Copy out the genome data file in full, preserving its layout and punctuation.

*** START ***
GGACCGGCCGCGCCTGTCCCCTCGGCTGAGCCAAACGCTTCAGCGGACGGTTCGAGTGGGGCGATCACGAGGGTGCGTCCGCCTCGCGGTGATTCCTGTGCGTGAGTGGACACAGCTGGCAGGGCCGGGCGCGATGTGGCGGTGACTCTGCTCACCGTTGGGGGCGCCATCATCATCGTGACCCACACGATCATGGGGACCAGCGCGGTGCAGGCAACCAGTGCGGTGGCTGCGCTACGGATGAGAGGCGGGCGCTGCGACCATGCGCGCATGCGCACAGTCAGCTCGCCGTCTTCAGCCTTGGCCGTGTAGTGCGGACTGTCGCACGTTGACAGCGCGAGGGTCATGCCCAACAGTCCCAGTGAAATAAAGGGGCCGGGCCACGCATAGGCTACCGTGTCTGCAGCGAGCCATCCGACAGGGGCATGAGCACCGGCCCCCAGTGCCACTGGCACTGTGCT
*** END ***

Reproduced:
GGACCGGCCGCGCCTGTCCCCTCGGCTGAGCCAAACGCTTCAGCGGACGGTTCGAGTGGGGCGATCACGAGGGTGCGTCCGCCTCGCGGTGATTCCTGTGCGTGAGTGGACACAGCTGGCAGGGCCGGGCGCGATGTGGCGGTGACTCTGCTCACCGTTGGGGGCGCCATCATCATCGTGACCCACACGATCATGGGGACCAGCGCGGTGCAGGCAACCAGTGCGGTGGCTGCGCTACGGATGAGAGGCGGGCGCTGCGACCATGCGCGCATGCGCACAGTCAGCTCGCCGTCTTCAGCCTTGGCCGTGTAGTGCGGACTGTCGCACGTTGACAGCGCGAGGGTCATGCCCAACAGTCCCAGTGAAATAAAGGGGCCGGGCCACGCATAGGCTACCGTGTCTGCAGCGAGCCATCCGACAGGGGCATGAGCACCGGCCCCCAGTGCCACTGGCACTGTGCT